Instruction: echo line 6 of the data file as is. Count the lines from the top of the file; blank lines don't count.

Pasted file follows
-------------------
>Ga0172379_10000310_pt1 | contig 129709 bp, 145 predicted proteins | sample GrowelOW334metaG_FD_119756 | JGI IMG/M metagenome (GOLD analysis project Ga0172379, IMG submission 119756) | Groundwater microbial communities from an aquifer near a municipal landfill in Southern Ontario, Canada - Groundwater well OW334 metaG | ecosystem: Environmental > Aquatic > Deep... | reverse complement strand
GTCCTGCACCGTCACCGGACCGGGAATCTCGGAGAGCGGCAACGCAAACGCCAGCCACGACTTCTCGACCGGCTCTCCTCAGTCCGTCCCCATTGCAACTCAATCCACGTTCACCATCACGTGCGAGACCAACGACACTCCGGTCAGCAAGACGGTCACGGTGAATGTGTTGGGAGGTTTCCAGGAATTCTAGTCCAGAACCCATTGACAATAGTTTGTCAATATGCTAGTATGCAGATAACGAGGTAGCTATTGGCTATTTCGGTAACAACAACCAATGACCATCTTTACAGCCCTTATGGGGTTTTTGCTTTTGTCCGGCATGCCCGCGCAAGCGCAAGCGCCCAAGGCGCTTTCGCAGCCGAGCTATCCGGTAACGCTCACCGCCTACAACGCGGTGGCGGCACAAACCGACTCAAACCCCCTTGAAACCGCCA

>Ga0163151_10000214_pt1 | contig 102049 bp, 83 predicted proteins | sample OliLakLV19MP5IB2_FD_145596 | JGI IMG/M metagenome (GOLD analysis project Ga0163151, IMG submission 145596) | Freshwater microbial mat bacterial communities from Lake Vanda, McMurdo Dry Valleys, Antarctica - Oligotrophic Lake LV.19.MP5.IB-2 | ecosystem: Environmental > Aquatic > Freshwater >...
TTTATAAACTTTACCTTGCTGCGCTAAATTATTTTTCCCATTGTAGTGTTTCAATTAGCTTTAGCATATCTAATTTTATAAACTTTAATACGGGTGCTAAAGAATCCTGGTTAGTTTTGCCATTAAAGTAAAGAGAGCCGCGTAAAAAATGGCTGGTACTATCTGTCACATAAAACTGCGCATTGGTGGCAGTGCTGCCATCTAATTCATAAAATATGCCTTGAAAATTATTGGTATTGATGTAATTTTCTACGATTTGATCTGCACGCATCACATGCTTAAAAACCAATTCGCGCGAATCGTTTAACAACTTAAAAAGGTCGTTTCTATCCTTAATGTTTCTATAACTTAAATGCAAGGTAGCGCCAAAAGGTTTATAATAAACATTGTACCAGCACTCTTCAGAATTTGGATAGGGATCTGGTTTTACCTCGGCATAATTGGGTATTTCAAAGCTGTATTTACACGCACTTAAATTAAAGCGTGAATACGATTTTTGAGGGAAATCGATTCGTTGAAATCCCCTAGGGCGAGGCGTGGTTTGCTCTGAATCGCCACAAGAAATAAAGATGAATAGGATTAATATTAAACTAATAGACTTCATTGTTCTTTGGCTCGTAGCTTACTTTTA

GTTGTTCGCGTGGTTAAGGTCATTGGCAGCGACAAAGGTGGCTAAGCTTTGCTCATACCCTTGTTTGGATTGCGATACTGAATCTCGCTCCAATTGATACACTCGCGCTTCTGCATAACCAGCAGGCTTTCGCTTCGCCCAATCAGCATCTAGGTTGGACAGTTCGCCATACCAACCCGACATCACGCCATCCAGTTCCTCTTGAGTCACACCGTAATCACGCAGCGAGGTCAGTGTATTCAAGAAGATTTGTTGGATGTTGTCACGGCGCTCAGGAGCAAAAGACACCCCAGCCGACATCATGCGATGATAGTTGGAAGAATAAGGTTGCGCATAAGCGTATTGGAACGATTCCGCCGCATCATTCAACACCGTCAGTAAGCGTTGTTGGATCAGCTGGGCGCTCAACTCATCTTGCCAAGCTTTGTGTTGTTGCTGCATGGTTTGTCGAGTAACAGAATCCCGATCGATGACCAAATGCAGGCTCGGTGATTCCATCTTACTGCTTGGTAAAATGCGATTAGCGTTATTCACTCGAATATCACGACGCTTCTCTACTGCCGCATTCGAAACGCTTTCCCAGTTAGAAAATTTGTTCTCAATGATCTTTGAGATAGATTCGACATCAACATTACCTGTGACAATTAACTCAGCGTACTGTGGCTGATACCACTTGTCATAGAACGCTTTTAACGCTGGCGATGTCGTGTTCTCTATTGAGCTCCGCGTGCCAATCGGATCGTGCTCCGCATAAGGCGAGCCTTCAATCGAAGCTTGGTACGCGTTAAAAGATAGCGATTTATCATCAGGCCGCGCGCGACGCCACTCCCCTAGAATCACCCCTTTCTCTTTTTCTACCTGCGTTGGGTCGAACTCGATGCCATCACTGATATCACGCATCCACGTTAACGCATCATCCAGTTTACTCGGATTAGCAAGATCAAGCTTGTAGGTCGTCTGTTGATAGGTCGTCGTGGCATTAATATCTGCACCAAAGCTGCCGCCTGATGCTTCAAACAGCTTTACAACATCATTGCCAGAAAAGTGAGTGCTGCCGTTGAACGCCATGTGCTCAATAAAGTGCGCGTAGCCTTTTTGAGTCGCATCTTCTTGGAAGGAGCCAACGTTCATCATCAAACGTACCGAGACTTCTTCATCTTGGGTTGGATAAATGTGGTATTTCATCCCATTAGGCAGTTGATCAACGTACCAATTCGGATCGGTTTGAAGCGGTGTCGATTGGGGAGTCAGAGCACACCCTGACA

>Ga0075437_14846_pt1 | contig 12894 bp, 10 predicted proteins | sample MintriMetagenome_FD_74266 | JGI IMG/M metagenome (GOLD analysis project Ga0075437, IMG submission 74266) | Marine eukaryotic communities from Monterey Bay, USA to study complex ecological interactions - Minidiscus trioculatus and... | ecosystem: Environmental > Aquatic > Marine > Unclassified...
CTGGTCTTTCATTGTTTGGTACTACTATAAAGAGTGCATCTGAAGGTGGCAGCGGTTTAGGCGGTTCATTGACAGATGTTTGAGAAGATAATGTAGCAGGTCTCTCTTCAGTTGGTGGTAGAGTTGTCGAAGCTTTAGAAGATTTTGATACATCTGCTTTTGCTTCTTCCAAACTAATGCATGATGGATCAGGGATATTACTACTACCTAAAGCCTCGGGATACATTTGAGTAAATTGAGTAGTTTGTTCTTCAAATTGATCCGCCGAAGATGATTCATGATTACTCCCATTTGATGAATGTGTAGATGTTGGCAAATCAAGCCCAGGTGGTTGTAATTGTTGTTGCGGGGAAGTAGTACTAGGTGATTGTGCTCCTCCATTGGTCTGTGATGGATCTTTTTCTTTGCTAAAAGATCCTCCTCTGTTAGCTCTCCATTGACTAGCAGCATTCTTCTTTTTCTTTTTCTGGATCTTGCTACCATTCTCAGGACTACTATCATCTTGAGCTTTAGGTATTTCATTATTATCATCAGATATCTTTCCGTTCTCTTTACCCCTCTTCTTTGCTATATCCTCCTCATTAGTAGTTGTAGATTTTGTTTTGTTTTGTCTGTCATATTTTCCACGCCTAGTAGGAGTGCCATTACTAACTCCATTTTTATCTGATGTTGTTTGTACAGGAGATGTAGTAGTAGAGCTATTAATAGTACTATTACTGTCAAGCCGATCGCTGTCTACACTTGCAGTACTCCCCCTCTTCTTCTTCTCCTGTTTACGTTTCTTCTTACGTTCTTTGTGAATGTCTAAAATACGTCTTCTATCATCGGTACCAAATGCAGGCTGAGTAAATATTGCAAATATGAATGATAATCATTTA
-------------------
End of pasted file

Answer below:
>Ga0075437_14846_pt1 | contig 12894 bp, 10 predicted proteins | sample MintriMetagenome_FD_74266 | JGI IMG/M metagenome (GOLD analysis project Ga0075437, IMG submission 74266) | Marine eukaryotic communities from Monterey Bay, USA to study complex ecological interactions - Minidiscus trioculatus and... | ecosystem: Environmental > Aquatic > Marine > Unclassified...